finely divided refractory mixtures used (usually after the addition of water) to bind refractory articles and to fill seams. Refractory mortars consist of a filler and a binder; their composition usually must be compatible with the properties of the refractory articles. A distinction is made among ordinary refractory mortars, which harden at high temperatures as a result of the formation of a ceramic bond; hydraulically hardening mortars, which contain a hydraulic cement; and mortars with chemical bonding, which harden at room temperature or upon heating. Mixtures to which a nonceramic binder has been added are called refractory cements.
The degree of fineness of a refractory mortar is determined by its purpose. The grain size of fine-grained mortars does not exceed 1 mm (for some special mortars, 0.5 and even 0.1–0.2 mm); that of the coarse-grained mortars is up to 2 mm. Refractory mortars are used for linings of industrial furnaces and other equipment—for example, firebrick and high-alumina mortars in blast furnaces, air heaters, and steel-casting ladles; Dinas mortars in coke ovens; and magnesia mortars in open-hearth furnaces. A solution of the required consistency, consisting of mortar and water (or, less frequently, some other liquid), is usually prepared at the work site. Some special mortars, including refractory cements, are delivered in the form of prepared solutions.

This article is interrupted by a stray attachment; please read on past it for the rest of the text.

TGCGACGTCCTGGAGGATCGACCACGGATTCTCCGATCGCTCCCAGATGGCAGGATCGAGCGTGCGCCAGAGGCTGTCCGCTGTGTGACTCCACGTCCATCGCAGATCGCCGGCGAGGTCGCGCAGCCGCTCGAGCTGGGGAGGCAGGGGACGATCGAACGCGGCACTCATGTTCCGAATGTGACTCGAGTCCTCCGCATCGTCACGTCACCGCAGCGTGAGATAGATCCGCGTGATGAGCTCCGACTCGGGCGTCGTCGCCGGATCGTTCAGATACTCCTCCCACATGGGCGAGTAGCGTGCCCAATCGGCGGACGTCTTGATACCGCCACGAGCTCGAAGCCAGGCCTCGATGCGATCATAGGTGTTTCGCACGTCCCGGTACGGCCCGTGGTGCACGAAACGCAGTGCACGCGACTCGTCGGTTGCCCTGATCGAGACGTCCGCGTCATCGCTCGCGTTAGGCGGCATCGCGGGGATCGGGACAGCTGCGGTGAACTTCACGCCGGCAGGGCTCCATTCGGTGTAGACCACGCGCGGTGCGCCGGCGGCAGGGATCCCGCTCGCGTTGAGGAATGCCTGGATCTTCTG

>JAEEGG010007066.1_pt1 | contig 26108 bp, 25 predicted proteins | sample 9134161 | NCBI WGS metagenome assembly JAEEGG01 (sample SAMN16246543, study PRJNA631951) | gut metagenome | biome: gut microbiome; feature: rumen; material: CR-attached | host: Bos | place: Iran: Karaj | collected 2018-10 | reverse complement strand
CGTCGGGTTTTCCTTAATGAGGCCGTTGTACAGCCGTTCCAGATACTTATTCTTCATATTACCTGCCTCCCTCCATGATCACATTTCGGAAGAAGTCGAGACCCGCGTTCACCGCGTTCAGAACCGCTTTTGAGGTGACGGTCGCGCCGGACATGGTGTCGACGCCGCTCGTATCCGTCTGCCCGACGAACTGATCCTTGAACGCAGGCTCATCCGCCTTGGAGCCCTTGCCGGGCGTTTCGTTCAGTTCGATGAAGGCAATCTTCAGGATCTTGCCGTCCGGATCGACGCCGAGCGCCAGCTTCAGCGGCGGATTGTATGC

REFERENCESMamykin, P. S., and K. K. Strelov. Tekhnologiia ogneuporov, 2nd ed. Moscow, 1970.
Khimicheskaia tekhnologiia keramiki i ogneuporov. Moscow, 1972.
A. K. KARKLIT